As the scientific consensus on the reality of global warming’s effects have strengthened, global warming deniers have resorted to arguing that, even if it is real, it’s too expensive to mitigate. Some examples:
National Review’s Jason Steorts: “Even if warming is predominately the result of human activity, and even if its harms will outweigh its benefits, the question is whether it will be bad enough to justify the economic castration that significant greenhouse-gas reductions would require.”
Sen. James Inhofe (R-OK): “The Kyoto Protocol is a lot of economic pain for no climate gain.”
Rush Limbaugh: “’Would you get off the global warming stuff,’ some people are saying. No, I’m not going to get off of it because what’s at stake is the US economy, folks, what’s at stake is our lifestyle. The people that are trying to force this on everybody and take the natural fluctuations of our climate.”
The right wing is right, but for all the wrong reasons. The U.S. economy and our lifestyles are indeed at stake if we continue to listen to the deniers. According to a new groundbreaking report commissioned by the British government — “the most comprehensive review ever carried out on the economics of climate change” — the economic costs of doing nothing far outweigh the costs of mitigating global warming’s effects. Here are a few of the report’s key conclusions:
Using the results from formal economic models, the Review estimates that if we don’t act, the overall costs and risks of climate change will be equivalent to losing at least 5% of global GDP each year, now and forever. If a wider range of risks and impacts is taken into account, the estimates of damage could rise to 20% of GDP or more.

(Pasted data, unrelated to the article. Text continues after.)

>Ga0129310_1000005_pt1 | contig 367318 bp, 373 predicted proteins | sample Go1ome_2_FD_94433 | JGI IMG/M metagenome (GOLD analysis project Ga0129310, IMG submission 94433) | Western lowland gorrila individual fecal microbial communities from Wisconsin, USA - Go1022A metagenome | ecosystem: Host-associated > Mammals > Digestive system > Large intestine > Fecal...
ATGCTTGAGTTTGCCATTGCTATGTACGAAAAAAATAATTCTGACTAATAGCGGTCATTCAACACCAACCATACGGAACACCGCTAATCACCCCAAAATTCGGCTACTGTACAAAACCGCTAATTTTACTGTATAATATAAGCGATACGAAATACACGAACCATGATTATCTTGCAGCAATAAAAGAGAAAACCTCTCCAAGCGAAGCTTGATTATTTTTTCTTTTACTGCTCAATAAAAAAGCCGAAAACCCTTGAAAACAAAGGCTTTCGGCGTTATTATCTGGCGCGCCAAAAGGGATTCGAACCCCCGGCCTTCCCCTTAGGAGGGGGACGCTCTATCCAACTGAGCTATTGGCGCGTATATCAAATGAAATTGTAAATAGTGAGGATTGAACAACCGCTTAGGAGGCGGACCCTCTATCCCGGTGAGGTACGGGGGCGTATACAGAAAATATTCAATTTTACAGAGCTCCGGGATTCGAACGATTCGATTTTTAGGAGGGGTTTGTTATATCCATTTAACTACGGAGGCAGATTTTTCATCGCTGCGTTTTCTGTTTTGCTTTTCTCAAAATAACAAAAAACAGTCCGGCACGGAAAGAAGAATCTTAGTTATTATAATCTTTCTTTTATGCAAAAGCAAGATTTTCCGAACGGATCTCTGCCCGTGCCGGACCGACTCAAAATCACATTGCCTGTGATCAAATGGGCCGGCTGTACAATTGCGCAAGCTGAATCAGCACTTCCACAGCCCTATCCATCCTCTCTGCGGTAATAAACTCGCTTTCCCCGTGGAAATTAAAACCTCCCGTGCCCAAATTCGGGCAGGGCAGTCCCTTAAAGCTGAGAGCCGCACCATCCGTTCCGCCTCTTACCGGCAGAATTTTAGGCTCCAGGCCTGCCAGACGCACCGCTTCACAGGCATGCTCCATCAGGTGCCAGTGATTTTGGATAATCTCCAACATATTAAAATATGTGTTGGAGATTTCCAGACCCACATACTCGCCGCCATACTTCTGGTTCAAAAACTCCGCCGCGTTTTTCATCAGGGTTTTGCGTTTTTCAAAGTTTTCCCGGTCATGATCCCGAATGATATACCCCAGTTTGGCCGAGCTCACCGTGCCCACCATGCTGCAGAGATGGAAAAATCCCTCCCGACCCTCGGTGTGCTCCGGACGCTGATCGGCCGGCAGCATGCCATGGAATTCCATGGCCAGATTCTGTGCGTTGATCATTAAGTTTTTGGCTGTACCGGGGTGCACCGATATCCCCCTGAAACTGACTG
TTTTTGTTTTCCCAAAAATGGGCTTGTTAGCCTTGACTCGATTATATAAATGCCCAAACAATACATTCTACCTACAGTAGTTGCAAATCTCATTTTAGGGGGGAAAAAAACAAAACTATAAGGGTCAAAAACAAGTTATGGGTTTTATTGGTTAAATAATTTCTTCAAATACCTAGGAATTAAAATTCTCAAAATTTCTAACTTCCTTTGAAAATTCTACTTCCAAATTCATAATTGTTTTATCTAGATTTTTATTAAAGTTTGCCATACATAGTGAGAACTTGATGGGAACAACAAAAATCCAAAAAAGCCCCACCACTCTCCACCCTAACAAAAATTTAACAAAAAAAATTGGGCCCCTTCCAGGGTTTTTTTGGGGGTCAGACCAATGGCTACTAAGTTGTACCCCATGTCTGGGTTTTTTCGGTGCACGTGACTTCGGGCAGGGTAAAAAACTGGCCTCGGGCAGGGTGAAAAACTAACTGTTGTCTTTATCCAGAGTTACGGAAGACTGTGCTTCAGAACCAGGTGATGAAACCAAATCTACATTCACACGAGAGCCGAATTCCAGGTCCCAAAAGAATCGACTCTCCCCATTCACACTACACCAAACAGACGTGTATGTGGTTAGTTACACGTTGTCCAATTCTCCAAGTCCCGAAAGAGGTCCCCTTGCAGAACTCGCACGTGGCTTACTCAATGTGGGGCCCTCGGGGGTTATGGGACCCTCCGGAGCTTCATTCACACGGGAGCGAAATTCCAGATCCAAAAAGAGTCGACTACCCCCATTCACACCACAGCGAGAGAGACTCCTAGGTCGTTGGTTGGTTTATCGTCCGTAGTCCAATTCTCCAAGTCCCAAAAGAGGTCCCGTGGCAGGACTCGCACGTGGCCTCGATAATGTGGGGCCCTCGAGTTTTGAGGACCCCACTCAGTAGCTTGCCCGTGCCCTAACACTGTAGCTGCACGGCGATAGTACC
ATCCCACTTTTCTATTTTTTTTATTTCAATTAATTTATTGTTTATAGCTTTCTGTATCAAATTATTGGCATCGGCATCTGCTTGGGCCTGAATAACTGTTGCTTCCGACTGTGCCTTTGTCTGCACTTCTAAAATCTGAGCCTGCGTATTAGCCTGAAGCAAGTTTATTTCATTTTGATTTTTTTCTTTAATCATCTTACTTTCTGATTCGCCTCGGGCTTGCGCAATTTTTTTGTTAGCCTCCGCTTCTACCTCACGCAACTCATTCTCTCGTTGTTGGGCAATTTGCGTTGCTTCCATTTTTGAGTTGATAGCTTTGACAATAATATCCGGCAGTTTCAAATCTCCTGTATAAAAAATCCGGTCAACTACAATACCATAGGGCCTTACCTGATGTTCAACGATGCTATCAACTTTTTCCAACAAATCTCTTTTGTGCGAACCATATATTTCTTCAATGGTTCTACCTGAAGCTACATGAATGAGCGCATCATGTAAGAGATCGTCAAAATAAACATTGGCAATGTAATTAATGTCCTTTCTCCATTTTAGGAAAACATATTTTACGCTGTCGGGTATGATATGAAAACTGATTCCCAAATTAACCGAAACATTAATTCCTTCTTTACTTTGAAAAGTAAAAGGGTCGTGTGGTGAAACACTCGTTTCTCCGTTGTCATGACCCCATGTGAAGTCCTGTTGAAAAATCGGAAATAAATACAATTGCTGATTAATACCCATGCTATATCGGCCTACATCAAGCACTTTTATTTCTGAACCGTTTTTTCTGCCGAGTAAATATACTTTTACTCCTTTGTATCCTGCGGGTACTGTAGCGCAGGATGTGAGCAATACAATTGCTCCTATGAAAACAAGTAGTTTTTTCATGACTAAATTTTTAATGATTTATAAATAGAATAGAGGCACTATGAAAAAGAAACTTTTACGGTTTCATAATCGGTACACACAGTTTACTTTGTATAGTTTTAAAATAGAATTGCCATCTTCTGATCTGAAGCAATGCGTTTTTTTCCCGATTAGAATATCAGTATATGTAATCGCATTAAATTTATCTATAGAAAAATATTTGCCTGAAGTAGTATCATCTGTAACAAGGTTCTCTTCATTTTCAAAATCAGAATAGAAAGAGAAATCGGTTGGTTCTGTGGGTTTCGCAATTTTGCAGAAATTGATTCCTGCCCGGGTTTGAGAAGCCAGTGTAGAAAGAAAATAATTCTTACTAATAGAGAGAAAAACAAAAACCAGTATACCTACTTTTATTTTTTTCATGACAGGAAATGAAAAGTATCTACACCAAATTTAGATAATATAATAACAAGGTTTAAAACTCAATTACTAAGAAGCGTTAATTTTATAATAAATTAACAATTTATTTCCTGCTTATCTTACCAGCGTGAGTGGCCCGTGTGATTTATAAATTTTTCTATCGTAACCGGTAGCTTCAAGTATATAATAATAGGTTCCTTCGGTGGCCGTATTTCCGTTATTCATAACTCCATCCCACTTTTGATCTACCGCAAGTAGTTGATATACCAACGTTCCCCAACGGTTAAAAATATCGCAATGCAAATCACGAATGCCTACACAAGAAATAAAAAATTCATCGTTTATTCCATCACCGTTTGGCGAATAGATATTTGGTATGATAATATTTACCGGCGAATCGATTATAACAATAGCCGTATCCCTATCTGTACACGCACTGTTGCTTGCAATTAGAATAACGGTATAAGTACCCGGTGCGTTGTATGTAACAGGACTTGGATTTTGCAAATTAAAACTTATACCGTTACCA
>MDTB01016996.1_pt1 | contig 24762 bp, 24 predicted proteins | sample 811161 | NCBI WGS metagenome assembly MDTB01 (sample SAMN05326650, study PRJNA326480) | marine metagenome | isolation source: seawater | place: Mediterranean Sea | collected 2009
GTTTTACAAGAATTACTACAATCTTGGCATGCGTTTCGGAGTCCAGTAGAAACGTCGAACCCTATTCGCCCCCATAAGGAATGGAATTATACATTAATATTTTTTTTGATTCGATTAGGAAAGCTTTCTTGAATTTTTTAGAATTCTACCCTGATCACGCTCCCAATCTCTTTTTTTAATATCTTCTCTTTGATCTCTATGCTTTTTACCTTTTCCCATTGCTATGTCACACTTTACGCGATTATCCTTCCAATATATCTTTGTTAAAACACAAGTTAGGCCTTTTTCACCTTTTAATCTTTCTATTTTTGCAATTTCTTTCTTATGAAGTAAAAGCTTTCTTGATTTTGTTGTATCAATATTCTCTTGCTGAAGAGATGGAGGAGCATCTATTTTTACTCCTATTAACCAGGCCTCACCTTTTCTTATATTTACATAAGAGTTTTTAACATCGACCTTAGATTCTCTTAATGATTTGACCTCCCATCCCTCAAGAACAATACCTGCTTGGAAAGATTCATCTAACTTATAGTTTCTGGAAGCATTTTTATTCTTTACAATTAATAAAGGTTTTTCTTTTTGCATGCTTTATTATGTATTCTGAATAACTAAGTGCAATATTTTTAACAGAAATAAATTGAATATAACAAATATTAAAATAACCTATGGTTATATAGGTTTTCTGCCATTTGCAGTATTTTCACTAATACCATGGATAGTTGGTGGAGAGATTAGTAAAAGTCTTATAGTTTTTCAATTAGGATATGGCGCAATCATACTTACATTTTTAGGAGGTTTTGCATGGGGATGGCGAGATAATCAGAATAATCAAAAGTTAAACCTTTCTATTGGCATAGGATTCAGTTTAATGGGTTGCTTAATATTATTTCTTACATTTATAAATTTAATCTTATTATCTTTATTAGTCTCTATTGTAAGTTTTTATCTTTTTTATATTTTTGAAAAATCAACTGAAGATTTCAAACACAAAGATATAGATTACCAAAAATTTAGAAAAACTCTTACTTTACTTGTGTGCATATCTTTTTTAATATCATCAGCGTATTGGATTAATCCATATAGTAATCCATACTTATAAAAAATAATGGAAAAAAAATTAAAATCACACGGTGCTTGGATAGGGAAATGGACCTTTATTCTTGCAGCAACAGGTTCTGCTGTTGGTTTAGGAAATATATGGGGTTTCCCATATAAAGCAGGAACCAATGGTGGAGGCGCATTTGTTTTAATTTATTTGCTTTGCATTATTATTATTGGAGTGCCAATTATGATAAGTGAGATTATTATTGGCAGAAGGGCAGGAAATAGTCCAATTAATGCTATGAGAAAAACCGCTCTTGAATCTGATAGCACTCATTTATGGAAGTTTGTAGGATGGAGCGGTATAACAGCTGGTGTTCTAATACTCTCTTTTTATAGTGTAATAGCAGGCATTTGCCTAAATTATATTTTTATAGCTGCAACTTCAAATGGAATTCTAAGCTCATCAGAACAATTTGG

In contrast, the costs of action — reducing greenhouse gas emissions to avoid the worst impacts of climate change — can be limited to around 1% of global GDP each year.
The transition to a low-carbon economy will bring challenges for competitiveness but also opportunities for growth. … Markets for low-carbon energy products are likely to be worth at least $500bn per year by 2050, and perhaps much more. … [F]rom implementing strong mitigation policies this year, shifting the world onto the better path: the net benefits would be of the order of $2.5 trillion. This figure will increase over time. This is not an estimate of net benefits occurring in this year, but a measure of the benefits that could flow from actions taken this year; many of the costs and benefits would be in the medium to long term.
The message for those willing to heed reality is that if you’re concerned about global warming’s impact on the economy, now is the time to act.